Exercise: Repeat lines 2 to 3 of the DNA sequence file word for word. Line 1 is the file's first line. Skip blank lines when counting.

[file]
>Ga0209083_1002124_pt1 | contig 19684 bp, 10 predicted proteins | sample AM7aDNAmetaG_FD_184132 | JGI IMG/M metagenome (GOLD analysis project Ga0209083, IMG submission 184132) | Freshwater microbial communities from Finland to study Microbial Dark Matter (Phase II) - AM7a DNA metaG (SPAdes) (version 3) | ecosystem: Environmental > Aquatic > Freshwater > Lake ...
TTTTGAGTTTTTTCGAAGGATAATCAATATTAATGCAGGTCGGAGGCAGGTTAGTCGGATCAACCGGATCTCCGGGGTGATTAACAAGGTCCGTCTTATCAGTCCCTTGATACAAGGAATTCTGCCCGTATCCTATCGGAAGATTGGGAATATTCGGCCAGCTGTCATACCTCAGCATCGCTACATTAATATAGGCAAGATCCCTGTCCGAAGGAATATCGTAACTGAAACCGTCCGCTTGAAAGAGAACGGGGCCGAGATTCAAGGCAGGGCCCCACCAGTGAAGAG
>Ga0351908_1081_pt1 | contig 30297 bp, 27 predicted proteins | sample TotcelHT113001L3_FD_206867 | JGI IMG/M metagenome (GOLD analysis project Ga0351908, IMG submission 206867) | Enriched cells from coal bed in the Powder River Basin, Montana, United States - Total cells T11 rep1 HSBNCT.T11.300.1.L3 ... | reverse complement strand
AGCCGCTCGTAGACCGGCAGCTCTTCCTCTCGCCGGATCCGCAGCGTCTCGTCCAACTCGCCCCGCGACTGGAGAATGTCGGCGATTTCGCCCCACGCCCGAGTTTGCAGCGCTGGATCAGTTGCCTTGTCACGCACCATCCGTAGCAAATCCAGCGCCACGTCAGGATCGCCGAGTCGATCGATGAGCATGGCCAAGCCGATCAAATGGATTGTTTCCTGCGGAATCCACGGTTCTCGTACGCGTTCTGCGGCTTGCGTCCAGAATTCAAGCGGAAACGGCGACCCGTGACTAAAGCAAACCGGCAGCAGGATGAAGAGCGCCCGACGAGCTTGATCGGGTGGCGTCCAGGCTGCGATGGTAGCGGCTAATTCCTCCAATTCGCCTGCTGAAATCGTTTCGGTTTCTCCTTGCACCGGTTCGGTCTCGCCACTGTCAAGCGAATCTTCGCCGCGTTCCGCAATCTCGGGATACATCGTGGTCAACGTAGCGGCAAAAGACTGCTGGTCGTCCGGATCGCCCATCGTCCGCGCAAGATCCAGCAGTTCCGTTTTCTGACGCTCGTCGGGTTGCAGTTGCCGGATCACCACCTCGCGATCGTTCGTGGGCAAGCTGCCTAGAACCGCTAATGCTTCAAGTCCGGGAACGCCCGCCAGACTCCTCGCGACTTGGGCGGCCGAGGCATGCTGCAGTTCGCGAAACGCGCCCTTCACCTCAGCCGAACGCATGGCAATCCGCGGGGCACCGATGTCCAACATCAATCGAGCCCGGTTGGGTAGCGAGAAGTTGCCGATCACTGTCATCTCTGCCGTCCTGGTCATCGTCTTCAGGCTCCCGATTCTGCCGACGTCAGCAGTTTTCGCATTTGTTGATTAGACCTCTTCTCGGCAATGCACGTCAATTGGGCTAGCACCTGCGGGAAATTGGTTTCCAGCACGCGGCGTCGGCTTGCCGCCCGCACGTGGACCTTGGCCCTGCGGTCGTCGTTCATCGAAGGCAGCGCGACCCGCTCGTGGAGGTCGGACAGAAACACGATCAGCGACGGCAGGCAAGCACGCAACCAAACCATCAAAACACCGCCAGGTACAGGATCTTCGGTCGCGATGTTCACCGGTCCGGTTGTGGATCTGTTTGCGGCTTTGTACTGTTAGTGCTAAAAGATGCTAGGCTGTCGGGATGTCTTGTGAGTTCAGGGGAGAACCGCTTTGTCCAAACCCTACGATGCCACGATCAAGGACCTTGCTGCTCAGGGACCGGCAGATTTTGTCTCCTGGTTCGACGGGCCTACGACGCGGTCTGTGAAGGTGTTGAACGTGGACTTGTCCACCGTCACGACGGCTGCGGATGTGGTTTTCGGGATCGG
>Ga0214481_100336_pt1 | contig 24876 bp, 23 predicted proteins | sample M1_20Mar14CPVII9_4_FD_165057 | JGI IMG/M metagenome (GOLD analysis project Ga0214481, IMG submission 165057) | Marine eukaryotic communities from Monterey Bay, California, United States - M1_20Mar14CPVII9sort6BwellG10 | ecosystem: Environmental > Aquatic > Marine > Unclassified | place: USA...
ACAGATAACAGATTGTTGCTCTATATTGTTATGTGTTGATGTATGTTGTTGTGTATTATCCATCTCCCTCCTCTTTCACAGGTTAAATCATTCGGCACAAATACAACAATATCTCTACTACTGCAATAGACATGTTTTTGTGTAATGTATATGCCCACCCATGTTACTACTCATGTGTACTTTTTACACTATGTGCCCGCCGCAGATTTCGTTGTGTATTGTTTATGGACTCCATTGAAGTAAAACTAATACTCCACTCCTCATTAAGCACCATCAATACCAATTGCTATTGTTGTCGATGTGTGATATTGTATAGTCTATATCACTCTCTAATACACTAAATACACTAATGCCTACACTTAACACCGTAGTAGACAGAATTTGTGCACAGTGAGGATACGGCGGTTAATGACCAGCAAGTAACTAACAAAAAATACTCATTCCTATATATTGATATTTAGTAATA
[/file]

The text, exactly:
TTTTGAGTTTTTTCGAAGGATAATCAATATTAATGCAGGTCGGAGGCAGGTTAGTCGGATCAACCGGATCTCCGGGGTGATTAACAAGGTCCGTCTTATCAGTCCCTTGATACAAGGAATTCTGCCCGTATCCTATCGGAAGATTGGGAATATTCGGCCAGCTGTCATACCTCAGCATCGCTACATTAATATAGGCAAGATCCCTGTCCGAAGGAATATCGTAACTGAAACCGTCCGCTTGAAAGAGAACGGGGCCGAGATTCAAGGCAGGGCCCCACCAGTGAAGAG
>Ga0351908_1081_pt1 | contig 30297 bp, 27 predicted proteins | sample TotcelHT113001L3_FD_206867 | JGI IMG/M metagenome (GOLD analysis project Ga0351908, IMG submission 206867) | Enriched cells from coal bed in the Powder River Basin, Montana, United States - Total cells T11 rep1 HSBNCT.T11.300.1.L3 ... | reverse complement strand